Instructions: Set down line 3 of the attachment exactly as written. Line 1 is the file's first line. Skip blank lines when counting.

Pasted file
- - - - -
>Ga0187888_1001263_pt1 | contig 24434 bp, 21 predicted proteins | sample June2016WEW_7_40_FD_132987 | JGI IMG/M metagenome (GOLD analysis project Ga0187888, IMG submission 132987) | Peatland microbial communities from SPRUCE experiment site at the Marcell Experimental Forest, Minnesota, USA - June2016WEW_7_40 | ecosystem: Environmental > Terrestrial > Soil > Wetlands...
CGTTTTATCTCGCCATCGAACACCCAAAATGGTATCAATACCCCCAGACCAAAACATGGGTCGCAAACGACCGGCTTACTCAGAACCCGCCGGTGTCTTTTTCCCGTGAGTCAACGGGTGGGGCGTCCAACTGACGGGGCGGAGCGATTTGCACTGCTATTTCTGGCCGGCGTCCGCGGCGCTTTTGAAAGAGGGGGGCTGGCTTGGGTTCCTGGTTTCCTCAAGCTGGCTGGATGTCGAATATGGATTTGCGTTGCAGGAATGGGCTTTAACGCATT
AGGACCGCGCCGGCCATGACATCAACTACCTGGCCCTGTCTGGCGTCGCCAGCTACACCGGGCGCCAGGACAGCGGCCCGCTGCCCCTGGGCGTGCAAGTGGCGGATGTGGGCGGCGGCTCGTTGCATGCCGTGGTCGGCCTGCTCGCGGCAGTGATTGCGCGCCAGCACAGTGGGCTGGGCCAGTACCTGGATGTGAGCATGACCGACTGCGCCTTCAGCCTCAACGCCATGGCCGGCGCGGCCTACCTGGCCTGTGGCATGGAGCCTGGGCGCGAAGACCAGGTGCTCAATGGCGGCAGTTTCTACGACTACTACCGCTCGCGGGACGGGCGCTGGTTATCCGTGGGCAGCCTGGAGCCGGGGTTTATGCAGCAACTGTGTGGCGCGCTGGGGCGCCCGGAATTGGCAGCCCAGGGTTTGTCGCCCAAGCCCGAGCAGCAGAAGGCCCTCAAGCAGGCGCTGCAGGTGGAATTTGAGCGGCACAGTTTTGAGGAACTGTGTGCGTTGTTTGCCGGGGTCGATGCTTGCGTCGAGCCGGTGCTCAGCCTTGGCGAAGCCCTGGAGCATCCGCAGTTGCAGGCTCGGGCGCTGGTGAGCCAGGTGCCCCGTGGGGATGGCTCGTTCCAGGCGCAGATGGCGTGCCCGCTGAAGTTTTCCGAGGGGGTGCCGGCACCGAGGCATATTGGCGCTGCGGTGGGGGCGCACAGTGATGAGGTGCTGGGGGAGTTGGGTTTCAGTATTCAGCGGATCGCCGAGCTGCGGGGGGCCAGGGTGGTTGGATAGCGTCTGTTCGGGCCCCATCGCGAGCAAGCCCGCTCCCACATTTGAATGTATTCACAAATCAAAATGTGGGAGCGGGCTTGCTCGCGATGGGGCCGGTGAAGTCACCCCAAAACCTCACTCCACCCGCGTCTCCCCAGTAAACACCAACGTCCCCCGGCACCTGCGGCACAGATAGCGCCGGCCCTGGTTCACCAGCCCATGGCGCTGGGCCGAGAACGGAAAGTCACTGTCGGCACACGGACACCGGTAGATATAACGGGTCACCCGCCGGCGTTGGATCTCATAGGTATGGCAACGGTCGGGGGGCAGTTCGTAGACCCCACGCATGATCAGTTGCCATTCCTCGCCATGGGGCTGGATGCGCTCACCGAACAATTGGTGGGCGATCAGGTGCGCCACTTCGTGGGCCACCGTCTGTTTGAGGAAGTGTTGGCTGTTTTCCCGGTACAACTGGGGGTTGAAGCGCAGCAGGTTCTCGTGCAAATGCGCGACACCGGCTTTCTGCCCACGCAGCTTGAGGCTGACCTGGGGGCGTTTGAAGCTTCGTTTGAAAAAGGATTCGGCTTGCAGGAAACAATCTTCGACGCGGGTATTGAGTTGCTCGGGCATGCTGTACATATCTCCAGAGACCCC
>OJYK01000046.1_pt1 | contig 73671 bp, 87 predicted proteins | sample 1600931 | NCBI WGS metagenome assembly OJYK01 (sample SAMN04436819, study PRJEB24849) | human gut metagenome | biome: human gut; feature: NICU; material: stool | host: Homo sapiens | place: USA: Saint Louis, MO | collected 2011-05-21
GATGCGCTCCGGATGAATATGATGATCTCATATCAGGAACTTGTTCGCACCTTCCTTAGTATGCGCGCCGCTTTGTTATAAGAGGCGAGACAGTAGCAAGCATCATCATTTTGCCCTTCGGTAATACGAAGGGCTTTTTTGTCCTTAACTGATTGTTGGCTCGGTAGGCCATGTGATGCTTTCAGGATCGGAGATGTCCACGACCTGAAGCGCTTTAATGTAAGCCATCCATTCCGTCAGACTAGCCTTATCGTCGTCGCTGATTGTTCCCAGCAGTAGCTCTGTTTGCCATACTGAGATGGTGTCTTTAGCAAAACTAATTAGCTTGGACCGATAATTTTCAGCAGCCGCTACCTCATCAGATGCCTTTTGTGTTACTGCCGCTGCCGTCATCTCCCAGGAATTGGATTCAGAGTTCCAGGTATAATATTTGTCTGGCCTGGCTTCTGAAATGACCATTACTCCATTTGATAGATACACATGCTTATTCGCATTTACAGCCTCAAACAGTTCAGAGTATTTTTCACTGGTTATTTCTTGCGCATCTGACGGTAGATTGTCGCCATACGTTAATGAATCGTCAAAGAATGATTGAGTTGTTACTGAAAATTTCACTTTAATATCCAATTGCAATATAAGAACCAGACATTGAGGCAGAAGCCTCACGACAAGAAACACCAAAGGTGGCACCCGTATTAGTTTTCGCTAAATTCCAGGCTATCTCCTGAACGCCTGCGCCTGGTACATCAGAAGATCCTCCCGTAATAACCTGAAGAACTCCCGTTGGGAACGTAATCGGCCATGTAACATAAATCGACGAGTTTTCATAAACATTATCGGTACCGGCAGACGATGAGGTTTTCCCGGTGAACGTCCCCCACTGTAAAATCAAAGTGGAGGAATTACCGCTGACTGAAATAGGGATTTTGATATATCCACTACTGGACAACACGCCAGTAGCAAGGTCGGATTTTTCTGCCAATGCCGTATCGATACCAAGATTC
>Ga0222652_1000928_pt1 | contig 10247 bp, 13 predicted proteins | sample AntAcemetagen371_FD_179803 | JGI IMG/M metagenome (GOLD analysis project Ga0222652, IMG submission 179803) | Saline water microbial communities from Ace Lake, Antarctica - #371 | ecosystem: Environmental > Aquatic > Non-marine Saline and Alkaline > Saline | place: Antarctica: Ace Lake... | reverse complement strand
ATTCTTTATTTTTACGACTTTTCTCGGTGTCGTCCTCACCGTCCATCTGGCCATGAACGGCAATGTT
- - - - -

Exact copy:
AGGACCGCGCCGGCCATGACATCAACTACCTGGCCCTGTCTGGCGTCGCCAGCTACACCGGGCGCCAGGACAGCGGCCCGCTGCCCCTGGGCGTGCAAGTGGCGGATGTGGGCGGCGGCTCGTTGCATGCCGTGGTCGGCCTGCTCGCGGCAGTGATTGCGCGCCAGCACAGTGGGCTGGGCCAGTACCTGGATGTGAGCATGACCGACTGCGCCTTCAGCCTCAACGCCATGGCCGGCGCGGCCTACCTGGCCTGTGGCATGGAGCCTGGGCGCGAAGACCAGGTGCTCAATGGCGGCAGTTTCTACGACTACTACCGCTCGCGGGACGGGCGCTGGTTATCCGTGGGCAGCCTGGAGCCGGGGTTTATGCAGCAACTGTGTGGCGCGCTGGGGCGCCCGGAATTGGCAGCCCAGGGTTTGTCGCCCAAGCCCGAGCAGCAGAAGGCCCTCAAGCAGGCGCTGCAGGTGGAATTTGAGCGGCACAGTTTTGAGGAACTGTGTGCGTTGTTTGCCGGGGTCGATGCTTGCGTCGAGCCGGTGCTCAGCCTTGGCGAAGCCCTGGAGCATCCGCAGTTGCAGGCTCGGGCGCTGGTGAGCCAGGTGCCCCGTGGGGATGGCTCGTTCCAGGCGCAGATGGCGTGCCCGCTGAAGTTTTCCGAGGGGGTGCCGGCACCGAGGCATATTGGCGCTGCGGTGGGGGCGCACAGTGATGAGGTGCTGGGGGAGTTGGGTTTCAGTATTCAGCGGATCGCCGAGCTGCGGGGGGCCAGGGTGGTTGGATAGCGTCTGTTCGGGCCCCATCGCGAGCAAGCCCGCTCCCACATTTGAATGTATTCACAAATCAAAATGTGGGAGCGGGCTTGCTCGCGATGGGGCCGGTGAAGTCACCCCAAAACCTCACTCCACCCGCGTCTCCCCAGTAAACACCAACGTCCCCCGGCACCTGCGGCACAGATAGCGCCGGCCCTGGTTCACCAGCCCATGGCGCTGGGCCGAGAACGGAAAGTCACTGTCGGCACACGGACACCGGTAGATATAACGGGTCACCCGCCGGCGTTGGATCTCATAGGTATGGCAACGGTCGGGGGGCAGTTCGTAGACCCCACGCATGATCAGTTGCCATTCCTCGCCATGGGGCTGGATGCGCTCACCGAACAATTGGTGGGCGATCAGGTGCGCCACTTCGTGGGCCACCGTCTGTTTGAGGAAGTGTTGGCTGTTTTCCCGGTACAACTGGGGGTTGAAGCGCAGCAGGTTCTCGTGCAAATGCGCGACACCGGCTTTCTGCCCACGCAGCTTGAGGCTGACCTGGGGGCGTTTGAAGCTTCGTTTGAAAAAGGATTCGGCTTGCAGGAAACAATCTTCGACGCGGGTATTGAGTTGCTCGGGCATGCTGTACATATCTCCAGAGACCCC